NAME OF THE ORGANISM: Frankliniella occidentalis (FRANOC)
GENERAL INFORMATION ON THE PEST
Name as submitted in the project specification (if different to the preferred name):
1- Identity of the pest/Level of taxonomic listing:
Is the organism clearly a single taxonomic entity and can it be adequately distinguished from other entities of the same rank?
Is the pest defined at the species level or lower?:
Can listing of the pest at a taxonomic level higher than species be supported by scientific reasons or can species be identified within the taxonomic rank which are the (main) pests of concern?
- Not relevant: Ornamental sector
Is it justified that the pest is listed at a taxonomic rank below species level?
- Candidate: Ornamental sector
Justification (if necessary):
Frankliniella occidentalis (Pergande)(Thysanoptera, Thripidae) is clearly a single taxonomic entity and can be adequately distinguished from other entities of the same rank.
2 – Status in the EU:
Is this pest already a quarantine pest for the whole EU?
Presence in the EU:
List of countries (EPPO Global Database):
Austria (1993); Belgium (2014); Bulgaria (2012); Croatia (2011); Cyprus (1993); Czech Republic (2011); Denmark (2015); Estonia (2011); Finland (2015); France (2011); Germany (2011); Greece (2008); Greece/Kriti (1994); Hungary (1998); Ireland (1993); Italy (1999); Italy/Sicilia (1994); Italy/Sardegna (2012); Latvia (2011); Lithuania (2004); Malta (2011); Netherlands (1993); Poland (1992); Portugal (2011); Portugal/Azores (2005); Portugal/Madeira (2008); Romania (2011); Slovakia (2011); Slovenia (2011); Spain (2016); Spain/Islas Canárias (1994); Spain/Islas Baleares (1999); Sweden (2015); United Kingdom (2011); United Kingdom/England (1994); United Kingdom/Scotland (1994); United Kingdom/Channel Islands (1999)
Justification (if necessary):
Data of the presence of this pest on the EU territory are available in EPPO Global Database (https://gd.eppo.int/).
HOST PLANT N°1: Dianthus caryophyllus (DINCA) for the Ornamental sector.
Origin of the listing:
Commission Directive 93/49/EEC
Plants for planting:
Plants intended for planting
3 - Is the pest already listed in a PM4 standard on the concerned host plant?
4 - Are the listed plants for planting the main* pathway for the "pest/host/intended use" combination? (*: significant compared to others):
F. occidentalis is highly polyphagous and has been reported from over 240 plant species in 61 families including important crop plants such as ornamentals, vegetables and fruits (Yudin et al., 1986; Jones, 2005). It affects the foliage and flowers of numerous economically important crops. EPPO (2012) conducted a detailed analysis of the information on trade in plants for planting provided by the Netherlands, Germany, France and Italy for the period 2006–2010. For the studied period F. occidentalis was intercepted 27 times on consignments of plants for planting. Most interceptions were on cuttings or pot plants but thrips were also found on fruits, cut flowers and vegetables. Viruliferous thrips are being transported in living planting material and will survive transport and storage as long as their hosts remain alive (EFSA-PLH, 2012). It is difficult to distinguish between long-distance spread by wind and human-assisted means of dispersal. Short-distance spread of viruliferous thrips by natural means within and between adjacent greenhouses, orchards and other places of production is likely to occur (EFSA-PLH, 2012). As a consequence, plants for planting are not considered to be the main pathway in area where the pest is present.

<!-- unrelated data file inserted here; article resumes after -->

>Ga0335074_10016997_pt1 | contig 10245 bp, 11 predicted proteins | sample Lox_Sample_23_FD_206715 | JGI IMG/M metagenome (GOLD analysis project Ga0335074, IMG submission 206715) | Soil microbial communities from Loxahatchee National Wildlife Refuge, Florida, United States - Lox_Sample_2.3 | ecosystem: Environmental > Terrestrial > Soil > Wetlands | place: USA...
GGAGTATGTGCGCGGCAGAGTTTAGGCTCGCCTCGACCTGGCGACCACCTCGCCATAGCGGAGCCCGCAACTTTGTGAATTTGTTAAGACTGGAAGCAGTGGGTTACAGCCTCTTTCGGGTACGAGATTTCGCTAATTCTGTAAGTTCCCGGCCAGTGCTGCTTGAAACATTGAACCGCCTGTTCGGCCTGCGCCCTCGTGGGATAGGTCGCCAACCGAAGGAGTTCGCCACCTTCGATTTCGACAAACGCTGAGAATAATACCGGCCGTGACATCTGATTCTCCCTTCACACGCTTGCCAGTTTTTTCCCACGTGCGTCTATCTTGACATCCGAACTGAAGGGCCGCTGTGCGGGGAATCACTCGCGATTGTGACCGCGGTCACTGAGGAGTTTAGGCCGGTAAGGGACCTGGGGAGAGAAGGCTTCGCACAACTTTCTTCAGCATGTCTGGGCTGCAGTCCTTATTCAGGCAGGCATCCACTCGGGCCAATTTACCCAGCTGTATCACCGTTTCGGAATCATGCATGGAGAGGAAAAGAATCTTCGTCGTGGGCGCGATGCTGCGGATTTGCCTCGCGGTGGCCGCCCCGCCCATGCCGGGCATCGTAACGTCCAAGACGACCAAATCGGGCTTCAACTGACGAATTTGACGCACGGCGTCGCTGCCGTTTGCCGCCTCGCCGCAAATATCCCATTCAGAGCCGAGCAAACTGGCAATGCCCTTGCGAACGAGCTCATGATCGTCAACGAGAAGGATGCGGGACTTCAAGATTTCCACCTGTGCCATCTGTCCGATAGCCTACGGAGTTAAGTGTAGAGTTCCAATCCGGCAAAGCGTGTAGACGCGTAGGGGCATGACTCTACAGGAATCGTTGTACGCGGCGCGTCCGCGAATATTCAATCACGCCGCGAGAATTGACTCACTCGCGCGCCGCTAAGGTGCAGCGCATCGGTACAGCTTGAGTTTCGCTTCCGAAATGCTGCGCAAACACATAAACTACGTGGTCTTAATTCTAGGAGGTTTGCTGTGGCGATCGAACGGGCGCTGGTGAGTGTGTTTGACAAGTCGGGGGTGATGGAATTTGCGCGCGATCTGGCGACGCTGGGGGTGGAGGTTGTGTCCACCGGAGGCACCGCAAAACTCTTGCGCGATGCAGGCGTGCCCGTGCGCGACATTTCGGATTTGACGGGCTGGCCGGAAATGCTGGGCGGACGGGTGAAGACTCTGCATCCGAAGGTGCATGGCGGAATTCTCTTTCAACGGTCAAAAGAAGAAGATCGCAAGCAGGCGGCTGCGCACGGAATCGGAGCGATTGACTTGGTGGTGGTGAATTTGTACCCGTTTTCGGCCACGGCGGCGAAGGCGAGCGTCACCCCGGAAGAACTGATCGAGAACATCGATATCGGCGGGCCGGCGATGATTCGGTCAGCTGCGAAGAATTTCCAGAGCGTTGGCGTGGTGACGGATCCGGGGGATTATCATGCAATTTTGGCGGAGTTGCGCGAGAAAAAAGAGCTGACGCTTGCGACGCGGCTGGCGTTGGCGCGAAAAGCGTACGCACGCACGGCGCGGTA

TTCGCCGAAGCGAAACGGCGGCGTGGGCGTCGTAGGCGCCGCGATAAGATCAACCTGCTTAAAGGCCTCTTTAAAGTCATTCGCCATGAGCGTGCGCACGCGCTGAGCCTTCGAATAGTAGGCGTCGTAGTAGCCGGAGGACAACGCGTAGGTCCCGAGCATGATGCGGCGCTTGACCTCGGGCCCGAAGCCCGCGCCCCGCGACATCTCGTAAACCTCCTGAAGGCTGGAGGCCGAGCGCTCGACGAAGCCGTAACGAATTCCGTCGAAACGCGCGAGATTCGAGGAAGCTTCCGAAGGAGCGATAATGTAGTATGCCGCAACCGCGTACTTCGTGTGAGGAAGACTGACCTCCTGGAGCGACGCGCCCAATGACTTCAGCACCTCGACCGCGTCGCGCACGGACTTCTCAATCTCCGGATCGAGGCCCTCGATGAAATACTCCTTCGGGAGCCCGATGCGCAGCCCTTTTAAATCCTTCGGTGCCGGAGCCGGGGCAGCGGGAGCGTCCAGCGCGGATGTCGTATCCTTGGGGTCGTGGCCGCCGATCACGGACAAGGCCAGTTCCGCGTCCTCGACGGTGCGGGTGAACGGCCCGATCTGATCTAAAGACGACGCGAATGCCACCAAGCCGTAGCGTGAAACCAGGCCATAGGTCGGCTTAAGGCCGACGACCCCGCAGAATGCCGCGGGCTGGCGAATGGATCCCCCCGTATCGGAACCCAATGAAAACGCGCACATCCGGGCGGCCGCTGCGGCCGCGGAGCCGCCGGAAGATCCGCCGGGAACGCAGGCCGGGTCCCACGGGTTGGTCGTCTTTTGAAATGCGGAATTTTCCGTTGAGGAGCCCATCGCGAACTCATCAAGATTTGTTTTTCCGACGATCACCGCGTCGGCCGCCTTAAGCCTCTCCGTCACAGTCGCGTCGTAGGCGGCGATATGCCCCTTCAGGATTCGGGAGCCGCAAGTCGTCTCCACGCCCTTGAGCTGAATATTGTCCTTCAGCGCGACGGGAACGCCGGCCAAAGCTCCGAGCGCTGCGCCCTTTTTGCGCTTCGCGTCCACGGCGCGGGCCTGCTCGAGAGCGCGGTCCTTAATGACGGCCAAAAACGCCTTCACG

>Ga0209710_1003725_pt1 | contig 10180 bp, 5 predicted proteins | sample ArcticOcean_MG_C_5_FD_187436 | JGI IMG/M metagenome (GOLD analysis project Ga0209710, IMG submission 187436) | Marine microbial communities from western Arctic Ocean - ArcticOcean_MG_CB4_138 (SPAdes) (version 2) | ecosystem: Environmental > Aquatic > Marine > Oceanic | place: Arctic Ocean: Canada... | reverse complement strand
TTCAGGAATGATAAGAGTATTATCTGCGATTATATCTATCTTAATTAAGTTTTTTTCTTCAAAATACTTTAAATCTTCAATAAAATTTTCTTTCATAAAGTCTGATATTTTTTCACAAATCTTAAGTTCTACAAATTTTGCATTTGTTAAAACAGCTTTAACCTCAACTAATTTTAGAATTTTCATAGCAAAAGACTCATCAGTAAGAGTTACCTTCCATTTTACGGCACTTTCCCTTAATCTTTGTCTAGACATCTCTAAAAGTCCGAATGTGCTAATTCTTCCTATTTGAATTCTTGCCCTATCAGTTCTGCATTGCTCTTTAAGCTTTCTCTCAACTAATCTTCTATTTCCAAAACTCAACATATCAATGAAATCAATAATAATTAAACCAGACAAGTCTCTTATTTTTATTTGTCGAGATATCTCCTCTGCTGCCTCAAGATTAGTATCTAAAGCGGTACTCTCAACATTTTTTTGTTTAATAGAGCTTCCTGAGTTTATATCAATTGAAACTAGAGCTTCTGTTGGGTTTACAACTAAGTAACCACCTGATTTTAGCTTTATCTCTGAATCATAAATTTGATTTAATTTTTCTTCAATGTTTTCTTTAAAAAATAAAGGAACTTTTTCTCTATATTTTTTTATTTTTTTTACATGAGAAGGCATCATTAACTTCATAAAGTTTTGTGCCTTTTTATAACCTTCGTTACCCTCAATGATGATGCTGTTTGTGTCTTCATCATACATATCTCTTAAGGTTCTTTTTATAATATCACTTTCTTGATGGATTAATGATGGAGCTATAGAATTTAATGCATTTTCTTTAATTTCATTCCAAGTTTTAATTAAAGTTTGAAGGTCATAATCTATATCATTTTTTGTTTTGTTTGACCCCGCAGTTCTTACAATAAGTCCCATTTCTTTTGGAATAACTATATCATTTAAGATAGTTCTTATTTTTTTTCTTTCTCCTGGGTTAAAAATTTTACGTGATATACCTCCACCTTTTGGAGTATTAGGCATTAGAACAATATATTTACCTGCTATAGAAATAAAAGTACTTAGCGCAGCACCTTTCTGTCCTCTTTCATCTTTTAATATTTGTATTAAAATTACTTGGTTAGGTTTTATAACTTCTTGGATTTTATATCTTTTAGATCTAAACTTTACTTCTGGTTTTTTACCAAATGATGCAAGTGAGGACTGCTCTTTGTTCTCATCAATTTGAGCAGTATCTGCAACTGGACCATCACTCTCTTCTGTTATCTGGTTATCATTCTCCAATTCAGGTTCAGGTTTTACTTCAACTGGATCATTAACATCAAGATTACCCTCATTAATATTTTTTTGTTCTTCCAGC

CONCLUSION ON THE STATUS:
Disqualified: Plants for planting are not considered to be the main pathway. However, regarding the need to protect the crop from specific virus infestations (e.g. TSWV), specific risk management measures on F. occidentalis may be directly proposed in the appropriate EU Marketing Directive. Experts recommended that this pest/host combination should be covered in the future by the 'substantially free from' requirement that will stay in the EU Marketing Directive for Ornamentals.
8 - Tolerance level:
Is there a need to change the Tolerance level:
Proposed Tolerance levels:
9 - Risk management measures:
Is there a need to change the Risk management measure:
Proposed Risk management measure:
- CABI (Centre for Agricultural Bioscience International) (2016). Datasheets Frankliniella occidentalis (western flower thrips). Invasive species compendium. CABI, Wallingford, UK. Available online at http://www.cabi.org/isc/datasheet/24426;
- EFSA Panel on Plant Health (PLH) (2012) Scientific Opinion on the risk to plant health posed by Tomato spotted wilt virus to the EU territory with identification and evaluation of risk reduction options. EFSA Journal 2012;10(12):3029. [64 pp.] doi:10.2903/j.efsa.2012.3029. Available online: www.efsa.europa.eu/efsajournal;
- EPPO (European and Mediterranean Plant Protection Organization) (2012) EPPO technical document no. 1061: EPPO study on the risk of imports of plants for planting. Available from www.eppo.int/QUARANTINE/EPPO_Study_on_Plants_for_planting.pdf;
- Jones DR (2005) Plant viruses transmitted by thrips. European Journal of Plant Pathology, 113, 119-157;
- Yudin LS, Cho JJ & Mitchell WC (1986) Host range of western flower thrips, Frankliniella occidentalis (Thysanoptera, Thripidae), with special reference to Leucaena glauca. Environmental Entomology, 15, 1292-1295;